Most of California is experiencing desert-like weather this winter. Most days have very low humidity and we have summer-like temperatures. Hard on the environment, yes, but it is also hard on your sinuses, your skin, and your hair.
Here are some tips and tricks I learned during my desert childhood and adolescence that I thought would be a benefit to my fellow Californians who are accustomed to cooler, more moist environs. Hopefully, this survival guide will make the dryness a heat a little more bearable!
1. Showering and bathing. Showering and bathing are very drying to the skin. The water and soap strip oils off the skin. If you can stand it, take a washcloth bath (also known as a cat bath, a PTA shower, or a whore's bath). Try to limit showers or baths to every third day, if you can possibly stand it. Tips and techniques for washcloth baths can be found here in this little eBook: A Lady's Guide to Rustic Bathing.
2. Exfoliate. When you do shower or bathe, exfoliate thoroughly. Face, feet, hands, as well as all other body parts. Doing so allows your skin to better absorb moisturizers because there's not a lot of dead skin in the way.
3. Hair. Did you know that you can get great results by washing your hair with a good quality conditioner? Beauty expert Dominique Ceccon recommends washing hair using only conditioner, and then doing so only every other day at the most. The conditioner-only approach keeps most of the hair's vital oils in place, whereas shampoo tends to strip these oils out of the hair. During these very dry days, your hair needs all of the moisture it can get! If your scalp is oily, use shampoo only on the scalp area, and avoiding lathering the hair itself.
4. Double moisturizer, one light, one heavy. After showering or bathing, take the time to double moisturize. Apply an unscented, light, but super-hydrating moisturizer generously to the skin. Don't forget feet and hands? My dermatologist recommends Amlactin for me, but your preference or skin needs might be different.
After the first layer of moisturizer absorbs, apply a body butter or a heavy moisturizer generously all over your skin. You will need to wait a few minutes before you can get dressed, but the hydration your skin enjoys all day makes the wait worth it!
5. Face. It is a good idea to double-moisturize the face as well. Some of the overnight creams that aren't too dense can be used during these especially dry days as a daytime moisturizer. Applying a thin layer of argan oil or other face-friendly moisturizing oil can be done before or after the moisturizer. Allow these to completely absorb before applying make up.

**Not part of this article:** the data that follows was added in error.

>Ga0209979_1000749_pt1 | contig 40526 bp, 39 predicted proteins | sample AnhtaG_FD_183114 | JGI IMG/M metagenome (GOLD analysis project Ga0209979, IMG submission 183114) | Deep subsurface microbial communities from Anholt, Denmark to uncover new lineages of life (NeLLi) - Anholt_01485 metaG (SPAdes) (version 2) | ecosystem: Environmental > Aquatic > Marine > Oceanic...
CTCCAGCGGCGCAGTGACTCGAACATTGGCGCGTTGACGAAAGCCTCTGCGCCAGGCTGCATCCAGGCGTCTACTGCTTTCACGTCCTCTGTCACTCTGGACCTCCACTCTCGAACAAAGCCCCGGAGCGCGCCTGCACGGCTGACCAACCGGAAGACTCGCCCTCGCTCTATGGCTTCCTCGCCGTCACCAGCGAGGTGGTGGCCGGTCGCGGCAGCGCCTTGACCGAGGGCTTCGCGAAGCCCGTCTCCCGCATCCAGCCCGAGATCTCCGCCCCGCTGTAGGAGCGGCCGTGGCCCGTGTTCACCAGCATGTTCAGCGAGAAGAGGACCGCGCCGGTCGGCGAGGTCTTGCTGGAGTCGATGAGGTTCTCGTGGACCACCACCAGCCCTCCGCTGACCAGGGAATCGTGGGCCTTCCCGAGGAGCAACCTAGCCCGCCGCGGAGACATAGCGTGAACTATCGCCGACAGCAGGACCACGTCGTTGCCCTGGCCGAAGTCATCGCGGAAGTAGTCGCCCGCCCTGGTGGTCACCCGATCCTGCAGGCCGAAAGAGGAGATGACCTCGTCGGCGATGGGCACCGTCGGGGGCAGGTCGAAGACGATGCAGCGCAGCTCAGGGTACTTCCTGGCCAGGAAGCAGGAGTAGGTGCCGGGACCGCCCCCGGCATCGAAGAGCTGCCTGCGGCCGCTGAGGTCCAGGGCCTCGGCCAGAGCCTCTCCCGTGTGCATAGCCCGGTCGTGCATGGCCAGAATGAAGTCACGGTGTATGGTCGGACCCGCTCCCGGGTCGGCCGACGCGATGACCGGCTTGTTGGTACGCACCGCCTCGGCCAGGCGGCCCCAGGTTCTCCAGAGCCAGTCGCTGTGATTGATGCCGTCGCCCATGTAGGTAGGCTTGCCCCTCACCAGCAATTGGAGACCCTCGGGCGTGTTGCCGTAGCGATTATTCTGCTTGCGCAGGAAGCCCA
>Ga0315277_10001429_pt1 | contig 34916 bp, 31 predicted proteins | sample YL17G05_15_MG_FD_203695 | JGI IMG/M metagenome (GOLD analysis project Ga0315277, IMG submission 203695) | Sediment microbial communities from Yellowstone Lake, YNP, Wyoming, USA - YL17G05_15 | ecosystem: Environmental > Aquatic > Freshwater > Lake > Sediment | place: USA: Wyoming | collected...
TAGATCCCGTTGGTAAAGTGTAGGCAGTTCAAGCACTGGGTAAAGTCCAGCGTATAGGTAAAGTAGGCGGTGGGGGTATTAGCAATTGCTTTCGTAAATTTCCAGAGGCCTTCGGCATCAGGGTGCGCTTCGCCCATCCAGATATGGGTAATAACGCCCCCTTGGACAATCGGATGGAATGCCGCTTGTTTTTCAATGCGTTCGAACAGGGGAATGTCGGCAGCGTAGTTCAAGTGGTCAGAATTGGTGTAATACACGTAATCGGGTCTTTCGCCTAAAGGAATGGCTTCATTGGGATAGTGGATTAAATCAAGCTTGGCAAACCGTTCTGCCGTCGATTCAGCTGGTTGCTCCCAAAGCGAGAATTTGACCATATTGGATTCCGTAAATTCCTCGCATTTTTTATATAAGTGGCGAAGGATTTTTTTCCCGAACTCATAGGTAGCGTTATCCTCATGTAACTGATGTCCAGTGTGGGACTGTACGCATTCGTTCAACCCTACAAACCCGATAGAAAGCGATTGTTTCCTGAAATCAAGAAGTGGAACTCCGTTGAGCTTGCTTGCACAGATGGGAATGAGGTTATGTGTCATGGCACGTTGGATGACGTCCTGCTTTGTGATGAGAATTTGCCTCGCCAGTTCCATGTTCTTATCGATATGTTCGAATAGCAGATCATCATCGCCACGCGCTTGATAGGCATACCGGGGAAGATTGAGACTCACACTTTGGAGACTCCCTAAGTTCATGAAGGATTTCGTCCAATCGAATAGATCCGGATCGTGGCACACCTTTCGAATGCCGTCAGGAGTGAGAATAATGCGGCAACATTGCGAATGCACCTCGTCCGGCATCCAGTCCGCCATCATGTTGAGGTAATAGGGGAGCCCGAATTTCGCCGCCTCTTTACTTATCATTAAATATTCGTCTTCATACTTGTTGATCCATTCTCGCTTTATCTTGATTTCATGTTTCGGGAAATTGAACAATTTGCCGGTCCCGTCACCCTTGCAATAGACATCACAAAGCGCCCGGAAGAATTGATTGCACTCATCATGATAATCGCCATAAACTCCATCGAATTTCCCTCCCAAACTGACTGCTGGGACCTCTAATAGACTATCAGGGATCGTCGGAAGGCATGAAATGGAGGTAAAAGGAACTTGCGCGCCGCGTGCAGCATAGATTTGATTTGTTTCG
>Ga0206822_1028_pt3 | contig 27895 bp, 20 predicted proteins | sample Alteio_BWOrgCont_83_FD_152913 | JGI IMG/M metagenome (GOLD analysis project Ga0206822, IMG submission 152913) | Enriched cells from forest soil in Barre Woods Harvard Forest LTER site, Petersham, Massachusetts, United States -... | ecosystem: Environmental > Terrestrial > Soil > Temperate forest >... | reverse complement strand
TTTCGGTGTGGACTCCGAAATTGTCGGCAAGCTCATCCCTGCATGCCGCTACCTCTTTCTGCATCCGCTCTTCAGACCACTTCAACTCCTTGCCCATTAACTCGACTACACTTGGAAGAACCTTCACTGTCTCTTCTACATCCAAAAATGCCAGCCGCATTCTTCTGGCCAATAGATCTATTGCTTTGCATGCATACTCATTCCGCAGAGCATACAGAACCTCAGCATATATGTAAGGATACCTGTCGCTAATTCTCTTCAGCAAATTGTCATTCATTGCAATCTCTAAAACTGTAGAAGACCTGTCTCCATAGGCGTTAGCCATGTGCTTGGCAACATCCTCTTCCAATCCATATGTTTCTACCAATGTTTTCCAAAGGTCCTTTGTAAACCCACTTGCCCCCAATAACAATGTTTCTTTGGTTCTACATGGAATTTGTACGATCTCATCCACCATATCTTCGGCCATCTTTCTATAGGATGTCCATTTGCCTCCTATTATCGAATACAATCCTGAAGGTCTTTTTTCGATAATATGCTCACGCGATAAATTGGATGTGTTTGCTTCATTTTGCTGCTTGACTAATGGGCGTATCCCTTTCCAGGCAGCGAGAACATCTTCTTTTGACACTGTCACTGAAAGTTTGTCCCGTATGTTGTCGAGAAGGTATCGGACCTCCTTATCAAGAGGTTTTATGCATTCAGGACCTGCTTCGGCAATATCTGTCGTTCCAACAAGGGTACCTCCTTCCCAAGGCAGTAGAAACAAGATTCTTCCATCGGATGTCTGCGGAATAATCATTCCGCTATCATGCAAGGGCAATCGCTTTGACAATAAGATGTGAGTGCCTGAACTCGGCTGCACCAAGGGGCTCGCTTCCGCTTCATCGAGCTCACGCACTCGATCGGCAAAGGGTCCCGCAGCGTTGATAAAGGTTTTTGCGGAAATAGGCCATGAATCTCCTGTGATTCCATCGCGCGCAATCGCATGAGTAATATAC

6. Sunscreen and a hat. If you plan to be outside for more than 20 minutes, sunscreen and a hat are necessary. The reason for the sunscreen is obvious. The hat not only keeps the hot sun off of your face, but it also helps protect your hair from strong UV rays and moisture loss.
7. Sinus flush. This is the best way to relieve dry, painful sinuses. A sinus flush consists of preparing a simple saline solution and using gravity and a squeeze bottle or a neti pot, letting the solution pour through your nose and out your mouth. Gross? Maybe, but the relief it brings is sheer joy. WebMD.com has some great tips for sinus flushing. Saline sinus flush or neti pot treatments.
8. Olive oil gargle. You have probably noticed that your sinuses are drying out. This can be anywhere from uncomfortable to painful! If you are frequently coughing or clearing your throat due to dryness, an olive oil gargle will help. Hold your head back and drizzle about a tablespoon of olive oil into your mouth. This isn't enough to gargle like you would water, but use the same muscle movements in your throat like you are gargling the oil. Use your tongue to press the oil up into the roof of your mouth and into your sinus drainage ports. This effort is soothing to the sinus drainage areas. You can certainly swallow the olive oil after this treatment and enjoy the added moisturizing benefits.
9. Oil nasal swab. You can also relieve sinus dryness by applying a little sweet almond, jojoba, or other 100% pure, cosmetic quality, unscented oil to the interior tissues of your nose. Pour a little oil into a tiny container (like the sterilized lid of an old aspirin bottle) and soak one end of a cotton swab with the oil. Gently swab the inside of your nose until you feel relief. Do not, however, insert the swap deeply into the nose cavity; you could hurt yourself.
10. Hydrate with more than just water. Drinking lots of water is a no-brainer in this weather, but because our bodies are not accustomed to the harsh conditions, it is helpful to replenish the electrolytes and other minerals and salts that get lost from our bodies during dry weather. Re-hydrating fluids and formulas for children, such as Pedialyte, can do adults a lot of good, too, when it's especially arid. Check the labels for unwanted ingredients if you choose to use an adult re-hydration drink, or you can experiment with make-your-own recipes that can be found all over the Internet. Replenishing products for adults, like Gatorade, can suffice if you dilute them by half with water.
11. Workout schedule adjustment. Remember that it is usually cooler and more humid in the mornings in California. If you typically work out, run, or exercise in the afternoons when the humidity is at its lowest, consider switching your routine to the mornings until the dry weather passes.
Many of these points are common sense, but they are mentioned in this survival guide because they are important! I hope these tips give you some relief, and if you have a dry weather survival tip of your own, please share it in the comments or tweet it to Lionflower13 and I'll give you full credit for it on this blog!
Hang in there, California!